Minke whales are beautifully streamlined, with a sharply pointed snout and long tapering tail. Whales (as well as other marine mammals such as dolphins, seals and dugongs) have a thick layer of insulating fat (the blubber) which can also act as a food reserve and a source of water.
The upper jaw is flattened, with a central ridge that runs from the tip of the snout to the double blowholes; this ridge often reflects sunlight and glistens when the whale breaks the surface to breathe.
The nose of a whale is on the top of the head. There are two nostrils which are tightly closed when the whale is underwater and appear as two slits forming a forward pointing V. When the whale surfaces, it breathes out quickly and forcefully. In colder climates, moisture in the breath condenses to form a distinct ‘spout’ or ‘blow’, which in the distance can look like a column of water. The nostrils in whales have generally been called the ‘blowholes’. The warmer waters of the Great Barrier Reef mean that a blow is rarely seen although moisture on the blowhole can occasionally form an indistinct rounded “blow”.
The eyes are relatively small, located just behind the mouth and are protruding slightly, facing sideways. Thus they provide a larger field of view to the animal and they can be moved independently. They would usually provide a different field of view however they can swivel their eyes up and downwards, almost certainly providing good binocular vision forwards, above and below them (Birtles & Mangott, 2011).
The ears appear as tiny pits behind the eyes. The earbones, which receive sound, are buried deep within the body at the base of the skull. It is thought that baleen whales are capable of receiving low frequency (compared to our own hearing) sounds. Such low frequency sounds can travel long distances underwater and may allow communication between distant groups of whales. They are not useful for fine scale echolocation, as utilised by dolphins and other toothed whales, but might allow the whales to pick up large objects (e.g. reefs).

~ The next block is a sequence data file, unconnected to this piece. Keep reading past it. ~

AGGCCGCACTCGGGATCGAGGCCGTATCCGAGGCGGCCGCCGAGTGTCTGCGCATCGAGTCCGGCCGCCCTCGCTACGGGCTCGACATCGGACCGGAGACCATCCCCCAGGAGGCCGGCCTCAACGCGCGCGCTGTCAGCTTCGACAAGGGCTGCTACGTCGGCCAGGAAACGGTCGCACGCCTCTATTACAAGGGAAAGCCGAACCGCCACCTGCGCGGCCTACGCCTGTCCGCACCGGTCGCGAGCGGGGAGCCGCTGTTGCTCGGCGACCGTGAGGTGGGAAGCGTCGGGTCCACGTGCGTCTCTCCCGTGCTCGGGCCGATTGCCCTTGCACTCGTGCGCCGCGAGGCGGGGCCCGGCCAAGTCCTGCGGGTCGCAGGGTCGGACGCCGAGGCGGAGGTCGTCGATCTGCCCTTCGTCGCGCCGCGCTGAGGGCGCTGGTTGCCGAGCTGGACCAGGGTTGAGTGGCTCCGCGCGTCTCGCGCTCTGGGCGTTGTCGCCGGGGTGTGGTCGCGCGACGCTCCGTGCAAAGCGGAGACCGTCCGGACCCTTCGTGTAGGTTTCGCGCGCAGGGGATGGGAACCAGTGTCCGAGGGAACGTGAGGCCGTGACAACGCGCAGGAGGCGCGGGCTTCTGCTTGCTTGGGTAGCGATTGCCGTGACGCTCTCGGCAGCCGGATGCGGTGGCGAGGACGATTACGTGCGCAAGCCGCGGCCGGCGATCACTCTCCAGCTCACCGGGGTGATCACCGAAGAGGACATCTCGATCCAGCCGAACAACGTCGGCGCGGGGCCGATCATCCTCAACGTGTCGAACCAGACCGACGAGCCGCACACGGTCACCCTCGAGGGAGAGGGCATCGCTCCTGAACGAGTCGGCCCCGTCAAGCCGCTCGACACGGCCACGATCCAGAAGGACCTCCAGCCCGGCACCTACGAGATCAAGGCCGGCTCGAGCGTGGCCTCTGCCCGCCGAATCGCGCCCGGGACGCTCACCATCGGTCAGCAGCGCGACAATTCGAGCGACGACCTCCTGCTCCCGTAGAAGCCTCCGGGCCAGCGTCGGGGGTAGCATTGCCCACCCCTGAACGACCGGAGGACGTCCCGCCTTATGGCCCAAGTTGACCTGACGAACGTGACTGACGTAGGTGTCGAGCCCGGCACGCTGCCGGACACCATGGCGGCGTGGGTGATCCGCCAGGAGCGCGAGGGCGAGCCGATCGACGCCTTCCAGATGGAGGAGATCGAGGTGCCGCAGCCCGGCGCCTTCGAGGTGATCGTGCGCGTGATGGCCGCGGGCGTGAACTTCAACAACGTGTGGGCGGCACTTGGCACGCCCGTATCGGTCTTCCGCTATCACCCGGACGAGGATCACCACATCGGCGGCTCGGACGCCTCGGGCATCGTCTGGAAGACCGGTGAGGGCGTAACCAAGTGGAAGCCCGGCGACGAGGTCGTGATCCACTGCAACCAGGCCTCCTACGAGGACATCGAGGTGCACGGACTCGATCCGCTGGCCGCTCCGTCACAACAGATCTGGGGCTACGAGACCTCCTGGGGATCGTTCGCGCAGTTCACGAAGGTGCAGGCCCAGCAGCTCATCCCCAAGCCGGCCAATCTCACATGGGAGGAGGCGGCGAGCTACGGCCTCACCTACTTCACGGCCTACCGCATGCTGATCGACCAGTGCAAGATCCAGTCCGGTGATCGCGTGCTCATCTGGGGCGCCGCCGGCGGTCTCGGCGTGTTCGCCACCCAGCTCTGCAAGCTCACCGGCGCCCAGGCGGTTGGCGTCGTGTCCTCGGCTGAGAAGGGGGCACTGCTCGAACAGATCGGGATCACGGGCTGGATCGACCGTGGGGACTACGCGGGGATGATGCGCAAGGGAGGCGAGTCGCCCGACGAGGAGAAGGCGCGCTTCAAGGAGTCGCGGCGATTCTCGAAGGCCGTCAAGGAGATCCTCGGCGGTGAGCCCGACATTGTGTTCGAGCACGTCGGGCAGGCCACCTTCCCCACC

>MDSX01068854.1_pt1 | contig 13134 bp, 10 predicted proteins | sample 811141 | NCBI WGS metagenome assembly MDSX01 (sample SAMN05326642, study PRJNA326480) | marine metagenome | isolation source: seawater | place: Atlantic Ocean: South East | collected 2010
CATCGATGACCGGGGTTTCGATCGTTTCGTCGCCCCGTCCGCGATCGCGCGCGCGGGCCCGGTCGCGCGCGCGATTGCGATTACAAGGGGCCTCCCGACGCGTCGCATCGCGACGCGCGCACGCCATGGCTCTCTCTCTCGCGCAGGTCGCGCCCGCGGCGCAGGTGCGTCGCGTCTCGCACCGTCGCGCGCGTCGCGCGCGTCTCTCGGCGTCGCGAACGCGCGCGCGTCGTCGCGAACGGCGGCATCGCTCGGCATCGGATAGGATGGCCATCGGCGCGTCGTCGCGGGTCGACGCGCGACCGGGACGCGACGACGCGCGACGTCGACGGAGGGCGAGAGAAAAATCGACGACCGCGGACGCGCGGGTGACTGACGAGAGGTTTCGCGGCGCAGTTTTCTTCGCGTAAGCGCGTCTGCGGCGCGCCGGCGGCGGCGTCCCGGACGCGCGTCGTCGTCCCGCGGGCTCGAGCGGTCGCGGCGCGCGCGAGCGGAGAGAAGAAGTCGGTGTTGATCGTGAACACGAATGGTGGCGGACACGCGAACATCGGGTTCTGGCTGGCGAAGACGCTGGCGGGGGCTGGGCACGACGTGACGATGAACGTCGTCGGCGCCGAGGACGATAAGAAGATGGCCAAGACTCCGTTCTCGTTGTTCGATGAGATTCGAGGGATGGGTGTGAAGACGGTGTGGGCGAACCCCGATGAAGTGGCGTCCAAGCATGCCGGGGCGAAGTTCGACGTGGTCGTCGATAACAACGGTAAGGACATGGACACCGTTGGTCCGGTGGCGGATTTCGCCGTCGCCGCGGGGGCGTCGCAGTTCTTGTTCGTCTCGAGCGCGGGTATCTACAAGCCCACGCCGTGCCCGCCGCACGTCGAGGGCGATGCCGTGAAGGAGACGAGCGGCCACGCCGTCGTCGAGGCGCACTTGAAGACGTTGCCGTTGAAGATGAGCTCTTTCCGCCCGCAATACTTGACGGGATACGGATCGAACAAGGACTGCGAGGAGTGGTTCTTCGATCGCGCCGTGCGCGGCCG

The flippers or pectoral fins correspond to our hands, and contain the same bones. Flippers are used to manoeuvre. They are extended just before the whale surfaces and may act like the dive planes of submarines. As a whale rolls or spins, one flipper is extended, while the other remains close to the body.
The back or dorsal fin of the dwarf minke whale is about the same size as a bottlenose dolphin’s fin but it is set further back on the body. Sometimes, when the whale is in the distance, the position of the fin is the best way to tell a dwarf minke whale from a large dolphin.
The tail flukes are horizontal and the tail is swept up and down to propel the whale forward. The streamlined shape of the tail flukes provides the maximum forward thrust while minimising drag. The angle of the tail flukes can be varied as the tail beats up and down to provide thrust during both the downsweep and upsweep of the tail.
There are 55 to 75 grooves which run along the throat on to the belly, for approximately one-third of the whale’s body length. These grooves allow great expansion of the throat which enables whales such as the minke to engulf a very large volume of water and food. When the minkes are swimming normally, the throat muscles are contracted and the head shape is streamlined. The grooves are obvious only if the whale turns to expose its belly.
Baleen plates and feeding
Baleen plates grow from the roof of the mouth; there are 200-300 plates along each side of the upper jaw of dwarf minke whales. Most of the plate is smooth and hard, like our fingernails, but the inner edge of each plate has a fringe of coarse bristles.
Minke whales, like other members of their family, are gulp feeders. Their finely grooved throat can expand like a balloon to enclose an enormous volume of water and densely packed fishes or krill (small shrimp-like creatures which occur in enormous schools). When the throat is compressed back to its original shape, water is forced out between the baleen plates but food is trapped by the fringe of bristles.
Right whales are not gulpers. They swim through concentrations of food, continuously filtering through their very long (up to 4 metres) baleen plates.
It is very difficult to tell male from female minkes unless the whale rolls and gives a clear view of its belly. In the female, the genital slit is in front of but almost continuous with the anus and the mammary glands appear as slits on either side of the genital slit. In the male, the genital slit is in front of and distinctly separated from the anus. In both sexes, the umbilicus (‘belly button’) is further forward and appears as a distinct groove in the midline just behind the throat grooves.
Dwarf minke whales are distinctly smaller than the Antarctic minke whale. The largest dwarf minke whale ever measured was 7.8m long while the Antarctic minke whale reaches at least 10.7m in length. The size difference is less between dwarf minke whales and the northern hemisphere minke whales which may reach 10m but are usually 6-9m in length.
As with other baleen whales, the female dwarf minke whale is probably larger than the male. The longest female measured was 7.8m long while the longest male was 7.1m long (Best, 1985).
Studies of the northern Great Barrier Reef population have included length estimations using underwater videogrammetry. The longest whale measured in the GBR was 7.2m (Dunstan et al., 2007). For more information, please see our page on population biology.